Fermilab teams up with small business RadiaBeam to help commercialize advanced accelerators


Engineers at the U.S. Department of Energy’s Fermi National Accelerator Laboratory have partnered with RadiaBeam Technologies, a California-based small business that specializes in accelerator development and fabrication. Fermilab engineers used their expertise in cryomodule design and conduction cooling to help the company break into the superconducting industrial accelerator market. The engineers, part of the Illinois Accelerator Research Center known as IARC, worked with RadiaBeam to design and assemble a conduction-cooled cryomodule.

The nearly assembled cryomodule sits in Fermilab’s Heavy Assembling Building at IARC. Photo: Daniel Svoboda, Fermilab.

This partnership, part of Department of Energy’s Small Business Innovation Research program, began in February 2021. The SBIR program encourages U.S. small businesses to engage in federal research and development efforts with the potential for future commercialization of technologies. The cryomodule is fully assembled and on its way to California. There, RadiaBeam will put it through additional testing.   

“One of IARCS’s missions is to engage with industry and help transfer technology developed at the lab to our industrial partners,” said Chris Edwards, engineering project manager at Fermilab. “At the moment, industry needs the capability to deliver high enough power and run an accelerator efficiently enough to make a good business case for the use of an accelerator.”   

Industry uses accelerators for a variety of applications such as medical device sterilization, isotope generation and more. There are several new markets emerging in the areas of waste remediation, pavement treatment and treatment of PFAS chemicals. Typical industrial accelerators today use room-temperature copper, which is relatively inefficient and expensive at higher power.  

In contrast, superconducting radiofrequency accelerators can run at very high power and are much more efficient. However, traditional SRF accelerators often rely on liquid helium to cool their cavities. This introduces a lot of complexity in the infrastructure, as the use of liquid helium requires a cryogen plant, sophisticated machinery and specialized operators. Large companies and scientific facilities like Fermilab have the infrastructure and expertise required to do this; smaller businesses and universities do not.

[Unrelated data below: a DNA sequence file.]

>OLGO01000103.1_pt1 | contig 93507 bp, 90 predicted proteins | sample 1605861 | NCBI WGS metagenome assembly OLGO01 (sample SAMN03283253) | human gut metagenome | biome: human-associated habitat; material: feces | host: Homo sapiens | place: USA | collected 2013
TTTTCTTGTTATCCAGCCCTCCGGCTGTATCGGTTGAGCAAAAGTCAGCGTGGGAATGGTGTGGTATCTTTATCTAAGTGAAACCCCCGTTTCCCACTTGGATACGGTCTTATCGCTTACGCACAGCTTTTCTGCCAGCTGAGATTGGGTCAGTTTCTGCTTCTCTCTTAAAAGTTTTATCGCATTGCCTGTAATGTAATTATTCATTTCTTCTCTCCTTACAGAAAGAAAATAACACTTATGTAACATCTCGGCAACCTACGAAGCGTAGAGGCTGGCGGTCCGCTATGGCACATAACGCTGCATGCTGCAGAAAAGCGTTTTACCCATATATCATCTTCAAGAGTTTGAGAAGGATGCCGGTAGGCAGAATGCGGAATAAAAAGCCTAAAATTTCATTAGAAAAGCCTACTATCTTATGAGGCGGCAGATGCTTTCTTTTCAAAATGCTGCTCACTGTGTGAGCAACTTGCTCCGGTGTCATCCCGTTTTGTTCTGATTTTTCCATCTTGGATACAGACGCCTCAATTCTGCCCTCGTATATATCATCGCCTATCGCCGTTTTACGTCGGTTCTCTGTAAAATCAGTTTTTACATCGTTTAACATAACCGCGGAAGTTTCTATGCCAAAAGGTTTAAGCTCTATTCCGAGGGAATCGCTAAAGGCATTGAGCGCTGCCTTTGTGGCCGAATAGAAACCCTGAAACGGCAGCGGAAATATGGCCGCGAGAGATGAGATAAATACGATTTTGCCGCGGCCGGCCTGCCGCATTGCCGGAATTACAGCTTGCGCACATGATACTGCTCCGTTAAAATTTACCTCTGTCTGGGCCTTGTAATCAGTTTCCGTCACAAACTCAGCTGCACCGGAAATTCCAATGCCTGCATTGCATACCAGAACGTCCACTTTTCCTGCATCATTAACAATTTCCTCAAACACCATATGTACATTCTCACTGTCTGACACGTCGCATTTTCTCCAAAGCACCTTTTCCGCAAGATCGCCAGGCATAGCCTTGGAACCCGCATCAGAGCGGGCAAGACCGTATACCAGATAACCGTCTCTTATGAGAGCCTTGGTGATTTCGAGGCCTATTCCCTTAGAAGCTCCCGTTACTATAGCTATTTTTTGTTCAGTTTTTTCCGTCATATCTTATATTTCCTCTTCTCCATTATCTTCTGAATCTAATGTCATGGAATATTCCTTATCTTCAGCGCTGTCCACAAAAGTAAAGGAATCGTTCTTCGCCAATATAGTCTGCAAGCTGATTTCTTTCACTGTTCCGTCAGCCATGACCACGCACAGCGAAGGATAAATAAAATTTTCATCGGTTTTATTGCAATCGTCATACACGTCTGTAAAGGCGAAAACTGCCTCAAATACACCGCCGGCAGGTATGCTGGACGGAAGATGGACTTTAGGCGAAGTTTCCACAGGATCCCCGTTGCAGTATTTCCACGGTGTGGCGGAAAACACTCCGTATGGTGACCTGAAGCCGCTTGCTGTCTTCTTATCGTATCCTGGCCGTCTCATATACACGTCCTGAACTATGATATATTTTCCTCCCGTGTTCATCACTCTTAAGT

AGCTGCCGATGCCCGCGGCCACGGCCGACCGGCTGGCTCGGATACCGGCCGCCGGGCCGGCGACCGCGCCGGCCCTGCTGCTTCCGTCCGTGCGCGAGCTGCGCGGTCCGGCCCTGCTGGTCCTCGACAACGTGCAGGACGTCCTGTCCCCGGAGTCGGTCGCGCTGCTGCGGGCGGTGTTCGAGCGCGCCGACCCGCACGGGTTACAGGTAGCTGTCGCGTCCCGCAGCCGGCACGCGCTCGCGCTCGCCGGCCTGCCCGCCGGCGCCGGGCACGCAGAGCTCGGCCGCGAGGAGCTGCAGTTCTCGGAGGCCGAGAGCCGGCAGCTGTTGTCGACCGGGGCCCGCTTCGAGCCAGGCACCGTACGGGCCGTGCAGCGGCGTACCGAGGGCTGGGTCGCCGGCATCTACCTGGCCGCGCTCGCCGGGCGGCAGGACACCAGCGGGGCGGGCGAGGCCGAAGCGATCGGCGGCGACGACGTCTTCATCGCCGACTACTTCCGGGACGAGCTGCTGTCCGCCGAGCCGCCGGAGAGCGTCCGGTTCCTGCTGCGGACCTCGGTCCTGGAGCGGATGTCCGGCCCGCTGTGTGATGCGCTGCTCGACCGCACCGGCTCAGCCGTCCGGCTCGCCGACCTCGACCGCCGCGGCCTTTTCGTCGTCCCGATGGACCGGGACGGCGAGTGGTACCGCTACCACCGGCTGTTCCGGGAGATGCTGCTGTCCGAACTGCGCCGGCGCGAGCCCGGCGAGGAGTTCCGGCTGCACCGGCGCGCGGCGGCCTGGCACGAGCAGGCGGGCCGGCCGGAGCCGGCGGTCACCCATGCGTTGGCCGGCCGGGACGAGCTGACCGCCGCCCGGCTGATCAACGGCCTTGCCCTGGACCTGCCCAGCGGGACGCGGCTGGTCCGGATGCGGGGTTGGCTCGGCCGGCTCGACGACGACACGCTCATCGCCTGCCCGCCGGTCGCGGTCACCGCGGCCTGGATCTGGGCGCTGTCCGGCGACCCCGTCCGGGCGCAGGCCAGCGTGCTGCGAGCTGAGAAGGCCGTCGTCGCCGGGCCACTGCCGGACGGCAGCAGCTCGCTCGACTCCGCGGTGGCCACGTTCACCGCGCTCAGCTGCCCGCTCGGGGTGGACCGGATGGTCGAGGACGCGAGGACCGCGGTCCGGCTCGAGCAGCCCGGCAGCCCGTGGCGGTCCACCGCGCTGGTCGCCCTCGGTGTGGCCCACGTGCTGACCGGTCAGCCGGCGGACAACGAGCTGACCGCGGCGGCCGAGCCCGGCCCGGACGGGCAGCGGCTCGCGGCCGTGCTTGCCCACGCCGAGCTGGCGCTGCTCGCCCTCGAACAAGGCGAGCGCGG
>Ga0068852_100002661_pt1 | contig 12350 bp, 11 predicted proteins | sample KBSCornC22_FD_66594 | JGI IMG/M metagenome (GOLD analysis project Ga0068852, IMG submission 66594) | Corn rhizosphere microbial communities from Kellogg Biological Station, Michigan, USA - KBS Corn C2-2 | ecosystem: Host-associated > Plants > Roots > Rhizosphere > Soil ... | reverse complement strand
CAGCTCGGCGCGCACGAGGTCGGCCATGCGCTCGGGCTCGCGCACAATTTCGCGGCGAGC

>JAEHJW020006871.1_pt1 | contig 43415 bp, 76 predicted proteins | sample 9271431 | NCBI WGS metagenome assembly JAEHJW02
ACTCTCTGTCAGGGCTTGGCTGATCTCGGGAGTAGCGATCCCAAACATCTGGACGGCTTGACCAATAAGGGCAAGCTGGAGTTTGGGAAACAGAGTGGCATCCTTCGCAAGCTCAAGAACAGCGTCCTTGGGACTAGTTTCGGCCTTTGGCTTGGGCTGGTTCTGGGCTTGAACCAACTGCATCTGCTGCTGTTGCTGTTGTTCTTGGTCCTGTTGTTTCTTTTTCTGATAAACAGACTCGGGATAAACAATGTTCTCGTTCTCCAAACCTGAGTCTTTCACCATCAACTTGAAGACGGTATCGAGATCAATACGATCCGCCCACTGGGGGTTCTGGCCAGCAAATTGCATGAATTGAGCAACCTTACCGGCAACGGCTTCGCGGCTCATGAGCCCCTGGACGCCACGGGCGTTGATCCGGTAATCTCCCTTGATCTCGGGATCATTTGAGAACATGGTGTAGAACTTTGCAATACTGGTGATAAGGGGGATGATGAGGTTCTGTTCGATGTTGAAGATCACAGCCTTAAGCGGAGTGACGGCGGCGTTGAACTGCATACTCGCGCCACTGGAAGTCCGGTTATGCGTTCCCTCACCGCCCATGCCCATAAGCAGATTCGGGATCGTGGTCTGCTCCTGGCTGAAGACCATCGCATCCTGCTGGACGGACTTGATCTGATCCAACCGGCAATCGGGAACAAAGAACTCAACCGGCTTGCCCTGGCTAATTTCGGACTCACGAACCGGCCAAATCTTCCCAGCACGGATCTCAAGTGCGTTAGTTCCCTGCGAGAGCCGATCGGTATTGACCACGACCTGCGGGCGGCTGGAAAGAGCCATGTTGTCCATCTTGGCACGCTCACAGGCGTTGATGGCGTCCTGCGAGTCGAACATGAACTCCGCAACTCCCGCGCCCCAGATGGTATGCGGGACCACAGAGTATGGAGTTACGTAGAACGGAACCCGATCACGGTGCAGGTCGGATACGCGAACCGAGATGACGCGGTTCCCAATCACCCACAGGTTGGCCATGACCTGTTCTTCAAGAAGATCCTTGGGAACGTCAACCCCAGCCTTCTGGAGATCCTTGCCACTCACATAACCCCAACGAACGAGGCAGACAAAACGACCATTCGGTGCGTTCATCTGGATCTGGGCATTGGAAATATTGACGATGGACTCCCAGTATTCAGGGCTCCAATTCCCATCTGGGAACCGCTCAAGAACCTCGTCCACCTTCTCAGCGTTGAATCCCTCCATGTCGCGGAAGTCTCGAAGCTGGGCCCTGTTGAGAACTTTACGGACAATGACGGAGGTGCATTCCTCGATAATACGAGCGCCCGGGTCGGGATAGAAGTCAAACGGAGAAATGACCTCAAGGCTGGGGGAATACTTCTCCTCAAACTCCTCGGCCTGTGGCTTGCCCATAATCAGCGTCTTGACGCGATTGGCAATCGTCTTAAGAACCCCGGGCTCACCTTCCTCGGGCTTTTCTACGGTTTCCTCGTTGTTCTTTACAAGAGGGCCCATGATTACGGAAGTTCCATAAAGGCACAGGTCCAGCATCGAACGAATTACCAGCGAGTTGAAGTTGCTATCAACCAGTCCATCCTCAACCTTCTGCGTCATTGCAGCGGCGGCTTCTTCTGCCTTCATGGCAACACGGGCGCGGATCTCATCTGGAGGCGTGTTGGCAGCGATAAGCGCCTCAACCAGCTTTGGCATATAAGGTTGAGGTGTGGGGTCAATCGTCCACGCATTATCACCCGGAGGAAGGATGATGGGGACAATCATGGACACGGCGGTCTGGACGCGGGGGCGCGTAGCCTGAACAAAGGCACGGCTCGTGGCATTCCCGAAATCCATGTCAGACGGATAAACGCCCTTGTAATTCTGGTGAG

Fortunately, advances in the cryocooling industry have simplified the cooling infrastructure needed in SRF machines.  

“Modern cryocoolers, the units which remove the heat produced in the accelerator cavity, enable conduction cooling of these cavities. This provides a higher cooling capacity at higher temperatures than conventional cryomodules require,” said Charles Thangaraj, technology development and commercialization manager at Fermilab.  

RadiaBeam engineers designed the cryomodule with help from their Fermilab counterparts. Their goal was to have a cryomodule with minimum thermal losses. It needed to take full advantage of multistage cryocoolers to conductively cool an SRF cavity to operate within a facility or to be used in the field. The cryomodule included thermal and magnetic shielding and was scaled to fit up to a four-and-a-half cell 650MHz cavity, about the size of a kitchen refrigerator. All purchased equipment and components were procured, fabricated and validated at RadiaBeam before being shipped to Fermilab for assembly and testing.   

Engineering associate Michael Henry helped assemble a cryomodule that will be used by Fermilab industrial partner RadiaBeam Technologies. Photo: Daniel Svoboda, Fermilab.

Michael Henry, an engineering associate at Fermilab, performed most of the assembly of the cryomodule, which consists of a cryocooler on top and a vessel and cavity inside. He had to build the cryomodule in stages, ordering new components, adding them, and then testing the components as needed. Throughout this process, he regularly worked with RadiaBeam engineers. He kept them abreast of progress, explained any issues and shared solutions or potential solutions they would work together to address.
Once the assembly was complete, Henry and his team tested the vacuum and cooldown systems. After determining the cryomodule was in tip-top shape, they shipped it to RadiaBeam.  

“This partnership completely changes the game. Now, we can construct conduction cooled cryomodules that can handle higher-energy electron beams and have an industrial capability to build such modules,” said Thangaraj.  

Fermi National Accelerator Laboratory is supported by the Office of Science of the U.S. Department of Energy. The Office of Science is the single largest supporter of basic research in the physical sciences in the United States and is working to address some of the most pressing challenges of our time. For more information, please visit science.energy.gov.